Now as people become more health conscious, Morocco Gold are delighted to present an alternative to death, by substituting butter for our olive oil to create ‘Health By Chocolate’.
An ideal treat this National Chocolate Cake day summer and indeed any other time you feel like it, this cake base is vegan and makes for an excellent layer cake. The glaze is vegan if you use dairy-free chocolate chips. Can be made with water or coffee.
Chocolate Cake Recipe with Extra Virgin Olive Oil
- 1 1/2 cups (195 grams) all-purpose flour
- 3/4 cup (60 grams) unsweetened cocoa, any variety, sifted if lumpy
- 1 1/2 teaspoons baking soda
- 1/2 teaspoon fine sea salt
- 3/4 cup (150 grams) granulated sugar
- 3/4 cup (145 grams) dark brown sugar
- 1/2 cup (120 ml) Morocco Gold extra virgin olive oil
- 1 1/2 cups (355 ml) water or coffee
- 1 tablespoon (15 ml) cider vinegar or white vinegar
- 3/4 cup (135 grams) semisweet chocolate chips
- 2 tablespoons (10 grams) cocoa powder
- 3 tablespoons (45 ml) olive oil
- 1 tablespoon (20 grams) light corn syrup (for shine)
- A pinch or two of flaky sea salt
- Heat oven to 350 degrees F. Line the bottom of 9-inch round cake pan with a fitted round of parchment paper and coat the bottoms and sides with non-stick cooking spray.
- Whisk together flour, cocoa, baking soda, salt and granulated sugar in the bottom of a large mixing bowl. Add brown sugar and olive oil, and whisk to combine. Add water and vinegar and whisk until smooth.
- Pour into prepared pan. Bake for 30 to 35 minutes, or until the top is springy and a tester inserted in the centre comes out with just a few sticky crumbs (but not wet or loose batter). Cool the cake in the pan on a wire rack for 10 minutes, then cut around it with a knife to ensure it is loosened and flip it out onto a cooling rack to cool the rest of the way.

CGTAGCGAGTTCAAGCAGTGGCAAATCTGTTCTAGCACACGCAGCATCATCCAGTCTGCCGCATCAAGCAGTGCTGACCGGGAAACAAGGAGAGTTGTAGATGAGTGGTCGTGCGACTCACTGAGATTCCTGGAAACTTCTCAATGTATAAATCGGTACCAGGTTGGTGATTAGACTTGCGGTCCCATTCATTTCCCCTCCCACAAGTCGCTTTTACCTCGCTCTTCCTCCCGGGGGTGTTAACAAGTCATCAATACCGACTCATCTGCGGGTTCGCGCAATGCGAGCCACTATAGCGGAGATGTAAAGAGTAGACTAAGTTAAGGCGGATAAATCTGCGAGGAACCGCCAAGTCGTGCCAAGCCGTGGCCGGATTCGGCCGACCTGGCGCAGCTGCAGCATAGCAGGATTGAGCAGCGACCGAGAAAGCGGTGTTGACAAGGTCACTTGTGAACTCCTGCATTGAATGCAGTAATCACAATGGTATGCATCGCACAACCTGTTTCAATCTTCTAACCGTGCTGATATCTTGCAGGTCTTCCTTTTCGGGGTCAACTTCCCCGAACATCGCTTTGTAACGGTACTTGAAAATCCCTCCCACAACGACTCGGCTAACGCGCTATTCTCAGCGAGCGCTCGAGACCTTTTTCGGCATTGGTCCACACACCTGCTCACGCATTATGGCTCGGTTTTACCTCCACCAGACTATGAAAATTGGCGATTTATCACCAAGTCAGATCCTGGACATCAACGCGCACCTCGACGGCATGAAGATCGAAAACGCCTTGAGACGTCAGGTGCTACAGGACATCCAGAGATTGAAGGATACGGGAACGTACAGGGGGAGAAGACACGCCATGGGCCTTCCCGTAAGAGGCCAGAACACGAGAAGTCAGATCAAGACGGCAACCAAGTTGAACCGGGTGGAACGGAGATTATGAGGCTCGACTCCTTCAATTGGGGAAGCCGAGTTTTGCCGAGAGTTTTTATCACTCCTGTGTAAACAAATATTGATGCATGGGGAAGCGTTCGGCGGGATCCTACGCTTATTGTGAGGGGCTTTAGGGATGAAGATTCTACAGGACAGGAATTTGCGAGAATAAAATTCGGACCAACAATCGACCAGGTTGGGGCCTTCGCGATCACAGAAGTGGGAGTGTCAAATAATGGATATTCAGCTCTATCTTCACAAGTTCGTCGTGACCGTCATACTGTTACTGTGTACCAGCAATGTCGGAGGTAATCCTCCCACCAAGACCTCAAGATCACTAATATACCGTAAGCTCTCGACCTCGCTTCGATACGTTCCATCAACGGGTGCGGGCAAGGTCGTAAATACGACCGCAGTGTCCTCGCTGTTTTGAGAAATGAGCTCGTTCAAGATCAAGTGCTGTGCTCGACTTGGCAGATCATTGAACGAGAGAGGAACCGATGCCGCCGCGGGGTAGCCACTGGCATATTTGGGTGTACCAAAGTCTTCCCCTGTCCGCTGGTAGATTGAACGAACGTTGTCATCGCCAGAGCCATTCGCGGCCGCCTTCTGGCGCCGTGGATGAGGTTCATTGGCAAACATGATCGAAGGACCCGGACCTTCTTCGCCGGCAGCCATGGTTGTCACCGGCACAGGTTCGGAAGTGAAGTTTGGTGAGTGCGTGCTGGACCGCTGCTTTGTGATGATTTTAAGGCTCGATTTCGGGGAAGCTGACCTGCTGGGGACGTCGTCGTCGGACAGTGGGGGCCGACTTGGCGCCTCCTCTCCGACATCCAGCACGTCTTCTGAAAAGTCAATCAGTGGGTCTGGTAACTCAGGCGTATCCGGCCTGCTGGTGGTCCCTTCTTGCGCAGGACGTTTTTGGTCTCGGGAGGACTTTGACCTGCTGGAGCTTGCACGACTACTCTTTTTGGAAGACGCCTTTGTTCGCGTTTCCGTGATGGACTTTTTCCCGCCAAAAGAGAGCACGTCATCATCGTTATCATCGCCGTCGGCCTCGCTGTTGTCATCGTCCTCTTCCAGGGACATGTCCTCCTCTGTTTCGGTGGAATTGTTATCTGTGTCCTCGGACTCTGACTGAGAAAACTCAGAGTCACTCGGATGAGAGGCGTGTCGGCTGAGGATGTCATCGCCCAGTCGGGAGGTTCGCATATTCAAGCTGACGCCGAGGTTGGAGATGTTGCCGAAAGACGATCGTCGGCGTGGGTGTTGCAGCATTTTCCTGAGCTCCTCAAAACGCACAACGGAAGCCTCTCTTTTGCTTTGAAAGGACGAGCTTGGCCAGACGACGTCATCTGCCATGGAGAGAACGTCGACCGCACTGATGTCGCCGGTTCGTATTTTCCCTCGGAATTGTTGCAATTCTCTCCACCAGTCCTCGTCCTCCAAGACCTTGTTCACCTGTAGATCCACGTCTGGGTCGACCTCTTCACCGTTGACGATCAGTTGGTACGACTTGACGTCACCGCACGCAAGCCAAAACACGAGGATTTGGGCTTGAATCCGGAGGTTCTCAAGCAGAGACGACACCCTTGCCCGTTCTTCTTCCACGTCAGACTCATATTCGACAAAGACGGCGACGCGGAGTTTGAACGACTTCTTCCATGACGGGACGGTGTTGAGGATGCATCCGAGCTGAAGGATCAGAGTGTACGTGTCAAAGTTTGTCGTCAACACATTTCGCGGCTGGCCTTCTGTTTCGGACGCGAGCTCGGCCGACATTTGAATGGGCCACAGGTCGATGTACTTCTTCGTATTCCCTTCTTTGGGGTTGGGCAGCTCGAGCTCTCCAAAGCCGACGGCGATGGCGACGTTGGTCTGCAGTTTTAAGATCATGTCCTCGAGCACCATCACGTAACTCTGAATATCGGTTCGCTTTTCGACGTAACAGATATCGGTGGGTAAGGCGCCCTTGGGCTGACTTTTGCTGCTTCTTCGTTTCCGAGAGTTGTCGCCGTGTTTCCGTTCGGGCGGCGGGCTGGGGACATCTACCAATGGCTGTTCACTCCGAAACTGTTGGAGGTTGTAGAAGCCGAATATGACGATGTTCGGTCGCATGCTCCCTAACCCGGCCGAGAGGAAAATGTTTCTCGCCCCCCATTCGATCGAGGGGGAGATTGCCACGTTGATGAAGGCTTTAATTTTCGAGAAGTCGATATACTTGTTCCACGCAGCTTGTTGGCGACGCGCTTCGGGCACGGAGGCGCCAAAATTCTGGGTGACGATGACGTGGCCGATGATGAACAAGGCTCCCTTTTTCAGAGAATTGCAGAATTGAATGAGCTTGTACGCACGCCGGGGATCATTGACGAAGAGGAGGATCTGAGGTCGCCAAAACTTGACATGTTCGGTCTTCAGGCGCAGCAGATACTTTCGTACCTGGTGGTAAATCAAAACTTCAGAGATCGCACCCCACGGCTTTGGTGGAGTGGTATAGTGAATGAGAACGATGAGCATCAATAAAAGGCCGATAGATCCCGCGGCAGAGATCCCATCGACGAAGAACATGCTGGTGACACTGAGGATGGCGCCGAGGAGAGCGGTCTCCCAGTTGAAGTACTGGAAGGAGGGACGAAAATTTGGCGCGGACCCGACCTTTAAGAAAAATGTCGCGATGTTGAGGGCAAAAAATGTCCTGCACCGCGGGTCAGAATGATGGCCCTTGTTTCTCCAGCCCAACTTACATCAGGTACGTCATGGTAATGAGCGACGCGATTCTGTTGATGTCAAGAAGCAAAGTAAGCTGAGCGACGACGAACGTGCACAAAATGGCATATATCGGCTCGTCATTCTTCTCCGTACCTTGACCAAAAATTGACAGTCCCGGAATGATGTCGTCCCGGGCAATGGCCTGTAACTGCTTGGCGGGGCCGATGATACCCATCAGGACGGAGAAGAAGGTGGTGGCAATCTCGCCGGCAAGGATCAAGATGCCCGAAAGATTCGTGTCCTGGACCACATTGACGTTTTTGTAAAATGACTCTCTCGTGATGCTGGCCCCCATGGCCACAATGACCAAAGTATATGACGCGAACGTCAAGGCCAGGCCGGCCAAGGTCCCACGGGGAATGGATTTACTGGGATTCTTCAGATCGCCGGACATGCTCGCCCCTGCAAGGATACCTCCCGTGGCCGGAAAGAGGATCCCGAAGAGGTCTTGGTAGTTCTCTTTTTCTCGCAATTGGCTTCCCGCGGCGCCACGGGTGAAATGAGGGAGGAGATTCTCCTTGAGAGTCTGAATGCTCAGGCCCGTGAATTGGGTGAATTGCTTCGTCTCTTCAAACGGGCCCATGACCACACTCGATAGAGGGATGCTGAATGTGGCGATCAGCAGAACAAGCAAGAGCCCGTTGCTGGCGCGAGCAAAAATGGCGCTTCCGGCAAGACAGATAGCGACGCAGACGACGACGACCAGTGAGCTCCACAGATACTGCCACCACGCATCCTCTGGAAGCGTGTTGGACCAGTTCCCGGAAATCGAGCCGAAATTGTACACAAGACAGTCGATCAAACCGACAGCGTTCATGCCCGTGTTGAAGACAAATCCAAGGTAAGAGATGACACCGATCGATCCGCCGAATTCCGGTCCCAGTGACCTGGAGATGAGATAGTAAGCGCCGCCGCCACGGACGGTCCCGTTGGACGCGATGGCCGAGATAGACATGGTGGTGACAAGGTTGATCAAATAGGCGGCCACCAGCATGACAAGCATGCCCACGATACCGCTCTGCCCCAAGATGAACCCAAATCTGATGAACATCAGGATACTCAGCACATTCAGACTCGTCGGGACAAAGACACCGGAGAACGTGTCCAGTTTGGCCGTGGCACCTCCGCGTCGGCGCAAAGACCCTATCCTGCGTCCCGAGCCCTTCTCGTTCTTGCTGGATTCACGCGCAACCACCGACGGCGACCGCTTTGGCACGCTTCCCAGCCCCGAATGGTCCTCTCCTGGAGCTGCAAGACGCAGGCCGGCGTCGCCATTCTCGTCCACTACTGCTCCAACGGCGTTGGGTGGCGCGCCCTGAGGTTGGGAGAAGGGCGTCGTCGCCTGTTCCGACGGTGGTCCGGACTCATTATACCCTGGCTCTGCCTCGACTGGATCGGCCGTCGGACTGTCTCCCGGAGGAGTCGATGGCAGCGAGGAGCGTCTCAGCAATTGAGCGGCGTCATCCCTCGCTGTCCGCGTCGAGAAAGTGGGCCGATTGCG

- Make glaze: Combine chocolate, cocoa powder, olive oil, corn syrup, and salt in a medium bowl and microwave to melt, in 15 to 30 second increments, stirring between each until just melted. Whisk until smooth. Pour over completely cooled cake and use spatula to gently nudge it down the sides.
- Cake keeps: At room temperature for 2 to 3 days and up to a week in the fridge. On day 4 in the fridge, ours was as moist as day one, basically a miracle.
So How Can You Use Extra Virgin Olive Oil As A Substitute For Butter?
Olive oil can replace butter and margarine in almost all baked goods. Here are some Q’s & A’s from Chef Sarah House of Bob’s Red Mill Natural Foods, the Oregon provider of high-quality flours and other natural foods.
How much extra virgin olive oil should I use for a healthy diet?
“I use a 3:4 ratio – 3 parts olive oil is equal to 4 parts butter.” In other words: If a baking recipe calls for a stick of butter (8 tablespoons), for example, use 6 tablespoons of olive oil.
Are there times when I should avoid using extra virgin olive oil in a baking recipe that calls for butter?
Yes. “The only time olive oil is not an acceptable substitute for solid fats is in recipes that require a lot of creaming of the butter and sugar (super light and fluffy cakes), or when the fat needs to stay solid, as in a frosting,” House says.
Can I substitute extra virgin olive oil in a baking recipe that calls for a different oil, like canola or vegetable oils?
Yes! Extra virgin olive oil tastes better than “neutral oils” like canola and vegetable oil. “Any dessert that’s already made with some kind of vegetable oil is a candidate for trying,” award-winning cookbook author and dessert chef Alice Medrich says.
We’ve found you can substitute olive oil for other oils on a one-for-one basis. If a recipe, say, calls for half a cup of vegetable oil, use the same amount of extra virgin olive oil. We’ve done this with carrot cake, pound cake, and chocolate cake.
Can I use any type of olive oil in baking?
Not if you want to improve the flavour of your baked good. Use a quality olive oil that tastes good. “Only use an olive oil that you enjoy eating on salads, as a bread dip etc.,” Matthew Kadey, a registered dietitian, recipe developer, and magazine writer whose work has appeared in EatingWell and Men’s Health, says. “If you don’t particularly like the taste of a highly processed olive oil, why sully your baking with it. As the old saying goes: ‘Never cook with a wine you wouldn’t want to drink.’”